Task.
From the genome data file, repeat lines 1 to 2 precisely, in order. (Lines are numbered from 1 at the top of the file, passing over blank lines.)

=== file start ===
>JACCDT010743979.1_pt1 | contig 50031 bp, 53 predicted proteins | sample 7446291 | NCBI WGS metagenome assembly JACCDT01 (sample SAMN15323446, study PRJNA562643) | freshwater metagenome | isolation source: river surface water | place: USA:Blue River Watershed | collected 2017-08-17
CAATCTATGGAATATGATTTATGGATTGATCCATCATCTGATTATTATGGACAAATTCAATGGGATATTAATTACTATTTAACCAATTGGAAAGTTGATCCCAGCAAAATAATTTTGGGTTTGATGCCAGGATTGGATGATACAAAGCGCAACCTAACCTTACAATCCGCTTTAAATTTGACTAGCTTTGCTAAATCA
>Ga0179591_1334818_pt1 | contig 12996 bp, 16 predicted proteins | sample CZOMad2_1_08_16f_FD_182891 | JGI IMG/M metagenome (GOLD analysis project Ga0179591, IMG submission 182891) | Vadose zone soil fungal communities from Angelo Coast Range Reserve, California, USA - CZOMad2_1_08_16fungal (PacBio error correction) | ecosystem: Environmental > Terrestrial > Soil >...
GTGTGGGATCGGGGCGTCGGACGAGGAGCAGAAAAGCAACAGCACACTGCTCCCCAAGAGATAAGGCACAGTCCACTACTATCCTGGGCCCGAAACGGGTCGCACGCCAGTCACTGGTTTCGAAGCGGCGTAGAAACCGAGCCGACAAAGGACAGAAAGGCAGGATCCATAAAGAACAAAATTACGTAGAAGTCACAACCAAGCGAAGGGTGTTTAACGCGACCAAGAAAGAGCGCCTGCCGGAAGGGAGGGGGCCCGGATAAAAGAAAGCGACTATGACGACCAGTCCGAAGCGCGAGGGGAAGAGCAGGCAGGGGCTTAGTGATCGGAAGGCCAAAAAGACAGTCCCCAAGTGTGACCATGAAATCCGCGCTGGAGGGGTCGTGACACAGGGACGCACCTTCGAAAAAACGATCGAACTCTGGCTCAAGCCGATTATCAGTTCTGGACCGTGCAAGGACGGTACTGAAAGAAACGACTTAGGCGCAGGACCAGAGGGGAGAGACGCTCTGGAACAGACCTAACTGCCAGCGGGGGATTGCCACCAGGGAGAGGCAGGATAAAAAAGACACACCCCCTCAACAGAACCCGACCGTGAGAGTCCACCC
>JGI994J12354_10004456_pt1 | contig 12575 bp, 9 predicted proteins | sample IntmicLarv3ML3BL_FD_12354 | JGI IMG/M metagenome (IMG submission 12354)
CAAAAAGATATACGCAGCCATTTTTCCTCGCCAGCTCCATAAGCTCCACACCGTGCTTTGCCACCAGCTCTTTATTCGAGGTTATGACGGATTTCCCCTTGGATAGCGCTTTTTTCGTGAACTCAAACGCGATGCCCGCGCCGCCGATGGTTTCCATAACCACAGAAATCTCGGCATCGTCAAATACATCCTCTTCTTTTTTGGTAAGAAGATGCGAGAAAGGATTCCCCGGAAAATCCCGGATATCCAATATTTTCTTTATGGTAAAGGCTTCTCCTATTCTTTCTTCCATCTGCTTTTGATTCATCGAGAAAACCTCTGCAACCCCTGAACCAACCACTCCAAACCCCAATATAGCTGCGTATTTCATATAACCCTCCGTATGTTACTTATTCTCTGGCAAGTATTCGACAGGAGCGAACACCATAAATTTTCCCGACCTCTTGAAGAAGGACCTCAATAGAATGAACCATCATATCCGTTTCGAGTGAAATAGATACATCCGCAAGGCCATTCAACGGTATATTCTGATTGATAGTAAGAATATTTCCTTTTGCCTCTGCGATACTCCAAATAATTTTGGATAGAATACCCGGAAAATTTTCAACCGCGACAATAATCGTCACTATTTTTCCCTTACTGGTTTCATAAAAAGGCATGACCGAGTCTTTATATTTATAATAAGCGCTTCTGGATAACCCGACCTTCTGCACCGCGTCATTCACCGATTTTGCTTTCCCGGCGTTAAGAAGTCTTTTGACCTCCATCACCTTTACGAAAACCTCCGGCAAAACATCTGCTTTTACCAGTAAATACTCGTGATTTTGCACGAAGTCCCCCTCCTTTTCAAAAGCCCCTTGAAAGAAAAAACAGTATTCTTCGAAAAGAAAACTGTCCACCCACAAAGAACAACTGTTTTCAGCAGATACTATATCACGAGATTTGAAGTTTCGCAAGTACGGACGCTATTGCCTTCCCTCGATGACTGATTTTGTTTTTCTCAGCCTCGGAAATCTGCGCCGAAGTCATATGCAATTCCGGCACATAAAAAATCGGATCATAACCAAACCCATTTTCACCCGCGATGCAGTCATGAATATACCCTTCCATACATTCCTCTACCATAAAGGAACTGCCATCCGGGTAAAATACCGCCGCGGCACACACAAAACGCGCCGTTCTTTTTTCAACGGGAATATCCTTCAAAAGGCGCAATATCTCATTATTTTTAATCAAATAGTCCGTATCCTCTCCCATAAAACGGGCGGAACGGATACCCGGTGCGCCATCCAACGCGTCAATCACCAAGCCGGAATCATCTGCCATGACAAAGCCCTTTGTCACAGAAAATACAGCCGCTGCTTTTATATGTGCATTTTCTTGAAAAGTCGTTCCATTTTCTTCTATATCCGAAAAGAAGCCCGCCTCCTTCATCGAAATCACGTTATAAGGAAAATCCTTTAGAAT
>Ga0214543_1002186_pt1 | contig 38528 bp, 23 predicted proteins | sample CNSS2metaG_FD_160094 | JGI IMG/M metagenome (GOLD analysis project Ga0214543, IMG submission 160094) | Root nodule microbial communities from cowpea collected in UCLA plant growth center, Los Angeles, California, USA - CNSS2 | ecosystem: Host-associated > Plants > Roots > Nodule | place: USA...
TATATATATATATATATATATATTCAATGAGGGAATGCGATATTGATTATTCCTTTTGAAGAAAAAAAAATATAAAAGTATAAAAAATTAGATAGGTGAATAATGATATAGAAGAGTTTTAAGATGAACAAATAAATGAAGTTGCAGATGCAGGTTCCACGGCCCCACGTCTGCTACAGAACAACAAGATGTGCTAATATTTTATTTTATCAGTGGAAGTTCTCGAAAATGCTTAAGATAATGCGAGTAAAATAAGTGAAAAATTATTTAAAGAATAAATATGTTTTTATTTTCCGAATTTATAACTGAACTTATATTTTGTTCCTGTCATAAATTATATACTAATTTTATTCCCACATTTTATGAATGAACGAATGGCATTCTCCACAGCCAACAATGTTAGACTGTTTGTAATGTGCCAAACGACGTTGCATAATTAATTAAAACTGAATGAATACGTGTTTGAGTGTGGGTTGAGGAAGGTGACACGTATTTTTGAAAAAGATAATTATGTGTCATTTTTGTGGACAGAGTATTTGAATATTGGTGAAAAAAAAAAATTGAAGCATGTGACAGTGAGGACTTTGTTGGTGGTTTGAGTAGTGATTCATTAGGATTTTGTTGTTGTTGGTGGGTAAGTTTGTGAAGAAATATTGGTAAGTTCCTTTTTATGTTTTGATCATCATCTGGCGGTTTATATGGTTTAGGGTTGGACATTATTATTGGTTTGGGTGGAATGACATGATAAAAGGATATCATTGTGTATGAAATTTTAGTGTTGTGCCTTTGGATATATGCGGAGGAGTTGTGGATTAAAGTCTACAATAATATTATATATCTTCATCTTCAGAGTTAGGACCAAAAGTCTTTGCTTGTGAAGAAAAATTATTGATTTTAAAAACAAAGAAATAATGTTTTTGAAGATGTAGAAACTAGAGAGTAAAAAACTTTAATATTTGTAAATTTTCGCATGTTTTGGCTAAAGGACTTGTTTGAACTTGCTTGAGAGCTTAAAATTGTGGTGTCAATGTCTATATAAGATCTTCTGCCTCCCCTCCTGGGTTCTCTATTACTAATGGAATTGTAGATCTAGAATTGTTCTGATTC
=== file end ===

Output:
>JACCDT010743979.1_pt1 | contig 50031 bp, 53 predicted proteins | sample 7446291 | NCBI WGS metagenome assembly JACCDT01 (sample SAMN15323446, study PRJNA562643) | freshwater metagenome | isolation source: river surface water | place: USA:Blue River Watershed | collected 2017-08-17
CAATCTATGGAATATGATTTATGGATTGATCCATCATCTGATTATTATGGACAAATTCAATGGGATATTAATTACTATTTAACCAATTGGAAAGTTGATCCCAGCAAAATAATTTTGGGTTTGATGCCAGGATTGGATGATACAAAGCGCAACCTAACCTTACAATCCGCTTTAAATTTGACTAGCTTTGCTAAATCA